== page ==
Police kill suspect in Denmark attacks

COPENHAGEN - Danish police fatally shot a gunman in Copenhagen on Sunday they believe was responsible for killing two civilians and wounding five police in separate attacks on a synagogue and an event promoting freedom of speech.

COPENHAGEN - Danish police fatally shot a gunman in Copenhagen on Sunday they believe was responsible for killing two civilians and wounding five police in separate attacks on a synagogue and an event promoting freedom of speech.

Prime Minister Helle Thorning-Schmidt said the shootings, which bore similarities to an assault in Paris in January on the offices of weekly newspaper Charlie Hebdo, were terrorist attacks.

A man died in Saturday's shooting at a cafe hosting Swedish artist Lars Vilks, who has received death threats for depicting the Prophet Mohammad. Vilks was unhurt. A security guard died in a separate attack overnight at a nearby synagogue.

"We've tasted the ugly taste of fear and impotence that terror wants to create," Thorning-Schmidt told reporters. "But as a society, we have answered back."

Police had released a photo of the suspect, dressed in a heavy winter coat and maroon mask. But the motivations of the gunman, who police said was armed with an automatic weapon, were not known.


Danish police had launched a massive manhunt with helicopters roaring overhead and an array of armored vehicles on the usually peaceful streets of Copenhagen.

Police said they shot and killed the suspect near a train station in Norrebro, an area in Copenhagen not far from the sites of the two attacks. Police said he had fired on officers. Some local media said police raided an apartment in the area.

"We assume that it's the same culprit behind both incidents... that was shot by the police," chief police inspector Torben Molgaard Jensen told reporters.

French ambassador Francois Zimeray attended the cafe event, entitled "Art, Blasphemy and Freedom of Expression," and praised Denmark's support for freedom of speech following the Paris attacks.

Witnesses said the envoy had barely finished his introduction when up to 40 shots rang out, outside the venue, as an attacker sprayed the cafe's windows with bullets.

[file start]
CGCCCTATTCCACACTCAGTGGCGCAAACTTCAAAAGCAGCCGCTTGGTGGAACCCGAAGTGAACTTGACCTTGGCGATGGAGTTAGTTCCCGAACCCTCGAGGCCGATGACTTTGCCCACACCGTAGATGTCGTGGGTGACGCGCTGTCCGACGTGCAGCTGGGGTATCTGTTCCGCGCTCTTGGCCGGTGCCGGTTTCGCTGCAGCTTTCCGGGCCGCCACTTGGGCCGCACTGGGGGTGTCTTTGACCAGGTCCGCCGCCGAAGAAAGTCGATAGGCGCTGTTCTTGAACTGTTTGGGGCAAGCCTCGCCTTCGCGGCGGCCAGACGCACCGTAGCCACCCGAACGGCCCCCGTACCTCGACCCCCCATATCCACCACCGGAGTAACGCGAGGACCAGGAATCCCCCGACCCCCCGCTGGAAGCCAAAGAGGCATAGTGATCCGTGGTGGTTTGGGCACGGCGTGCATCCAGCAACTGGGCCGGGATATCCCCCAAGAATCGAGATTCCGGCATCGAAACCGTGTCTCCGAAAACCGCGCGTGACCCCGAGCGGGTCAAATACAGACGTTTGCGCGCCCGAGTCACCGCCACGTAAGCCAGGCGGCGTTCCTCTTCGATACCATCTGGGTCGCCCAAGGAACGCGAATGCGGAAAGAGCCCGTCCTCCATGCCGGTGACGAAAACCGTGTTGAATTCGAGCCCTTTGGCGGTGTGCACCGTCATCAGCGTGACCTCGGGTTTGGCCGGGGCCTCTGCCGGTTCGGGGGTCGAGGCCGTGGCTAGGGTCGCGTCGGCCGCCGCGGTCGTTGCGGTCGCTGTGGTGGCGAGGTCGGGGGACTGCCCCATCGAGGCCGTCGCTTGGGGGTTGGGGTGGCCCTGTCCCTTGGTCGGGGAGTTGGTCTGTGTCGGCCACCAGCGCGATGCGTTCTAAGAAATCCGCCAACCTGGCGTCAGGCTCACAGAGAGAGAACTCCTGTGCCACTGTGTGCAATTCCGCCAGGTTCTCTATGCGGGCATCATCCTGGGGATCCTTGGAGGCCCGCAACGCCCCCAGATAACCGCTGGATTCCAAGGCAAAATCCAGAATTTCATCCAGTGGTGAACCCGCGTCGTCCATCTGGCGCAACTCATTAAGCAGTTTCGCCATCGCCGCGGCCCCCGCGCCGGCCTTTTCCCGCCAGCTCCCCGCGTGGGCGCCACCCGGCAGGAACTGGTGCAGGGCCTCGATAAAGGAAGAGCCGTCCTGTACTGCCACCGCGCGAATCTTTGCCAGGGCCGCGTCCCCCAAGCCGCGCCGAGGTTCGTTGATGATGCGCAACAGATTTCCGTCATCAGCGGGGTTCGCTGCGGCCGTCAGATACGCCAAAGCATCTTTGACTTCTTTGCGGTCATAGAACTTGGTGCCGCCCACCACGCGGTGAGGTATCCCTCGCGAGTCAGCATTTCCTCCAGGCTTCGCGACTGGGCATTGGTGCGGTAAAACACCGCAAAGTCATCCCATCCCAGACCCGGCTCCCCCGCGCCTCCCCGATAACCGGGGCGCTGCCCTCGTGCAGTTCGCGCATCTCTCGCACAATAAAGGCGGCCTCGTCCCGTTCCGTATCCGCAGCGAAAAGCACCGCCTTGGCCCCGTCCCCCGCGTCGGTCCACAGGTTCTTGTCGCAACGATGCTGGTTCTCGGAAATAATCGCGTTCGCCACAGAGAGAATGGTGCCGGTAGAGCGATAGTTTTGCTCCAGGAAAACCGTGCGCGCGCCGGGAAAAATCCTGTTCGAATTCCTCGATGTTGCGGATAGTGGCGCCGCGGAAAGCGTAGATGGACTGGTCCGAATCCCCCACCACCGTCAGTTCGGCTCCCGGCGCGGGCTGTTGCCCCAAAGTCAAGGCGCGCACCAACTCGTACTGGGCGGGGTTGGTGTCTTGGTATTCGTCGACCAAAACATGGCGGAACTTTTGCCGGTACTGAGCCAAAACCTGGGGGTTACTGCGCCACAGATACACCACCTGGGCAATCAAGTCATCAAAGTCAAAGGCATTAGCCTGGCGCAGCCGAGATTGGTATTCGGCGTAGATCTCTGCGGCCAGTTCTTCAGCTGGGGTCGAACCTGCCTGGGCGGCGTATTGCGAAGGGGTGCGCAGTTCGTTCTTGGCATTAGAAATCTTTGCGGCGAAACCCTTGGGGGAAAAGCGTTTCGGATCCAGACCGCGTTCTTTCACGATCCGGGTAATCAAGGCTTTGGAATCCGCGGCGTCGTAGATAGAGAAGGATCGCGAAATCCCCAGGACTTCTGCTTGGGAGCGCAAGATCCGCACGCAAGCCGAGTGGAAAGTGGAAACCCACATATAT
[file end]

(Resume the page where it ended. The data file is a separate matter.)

Security experts said they considered Vilks, the main speaker, to have been the target. A 55-year-old man died as a result of that shooting, police said early on Sunday.

Witnesses said police who were at the heavily-guarded venue fired back at the attacker. Vilks was taken to a back cold storage room for protection.

"The rather spare audience got to experience fear and horror - and tragedy. I can't say it affected me as I was well looked after," Vilks wrote in a blog post.


Hours later, shots were fired at a synagogue about a half hour's walk from the cafe. A man guarding the synagogue was shot in the head and died later. Two police officers were wounded.

"He was a member of the community, a fantastic guy," Rabbi Bent Lexner, Denmark's former chief rabbi, told Israeli Army Radio. "We are in shock. I am sitting now with the parents of the man killed. We didn't think such a thing could happen in Denmark."

Helle Merete Brix, organizer of the event at the cafe, told Reuters she had seen an attacker wearing a mask.

"The security guards shouted 'Everyone get out!' and we were being pushed out of the room," Brix said.

"They tried to shoot their way into the conference room ... I saw one of them running by, wearing a mask. There was no way to tell his face."

Denmark became a target 10 years ago after the publication of cartoons lampooning the Prophet Mohammad, images which led to sometimes fatal protests in the Muslim world. Many Muslims consider any representation of the Prophet blasphemous.

Vilks stirred controversy himself in 2007 with drawings depicting Mohammad as a dog, triggering numerous death threats.

He has lived under Swedish police protection since 2010 and two years ago, an American woman was jailed for 10 years in the United States for plotting to kill him.


Danish authorities have been on alert since three Islamist gunmen killed 17 people in three days of violence in Paris last month that began with an attack on Charlie Hebdo, long known for its acerbic cartoons on Islam, other religions and politicians.

Like other European governments, Scandinavian leaders have been increasingly concerned about the radicalisation of young Muslims traveling to Syria and Iraq to fight alongside violent jihadist groups such as Islamic State.

Authorities have also been worried about possible lone gunmen like Anders Behring Breivik, the anti-immigrant Norwegian who killed 77 people in 2011, most of them at a youth camp run by Norway's ruling center-left Labor Party.

French Foreign Minister Laurent Fabius compared the Copenhagen attack to the Paris killings, and told Europe 1 radio on Sunday: "I am struck by the similarities of this sequence. First an attack against freedom of speech, then an attack against Jews, and then the confrontation with the police."

After the synagogue shooting, Israeli Prime Minister Benjamin Netanyahu said such attacks would likely continue and Israel would welcome European Jews who choose to move to there.

French President Francois Hollande said Interior Minister Bernard Cazeneuve would go to the Danish capital later on Sunday.

European Council President Donald Tusk called Saturday's attack "another brutal terrorist attack targeted at our fundamental values and freedoms, including the freedom of expression." 

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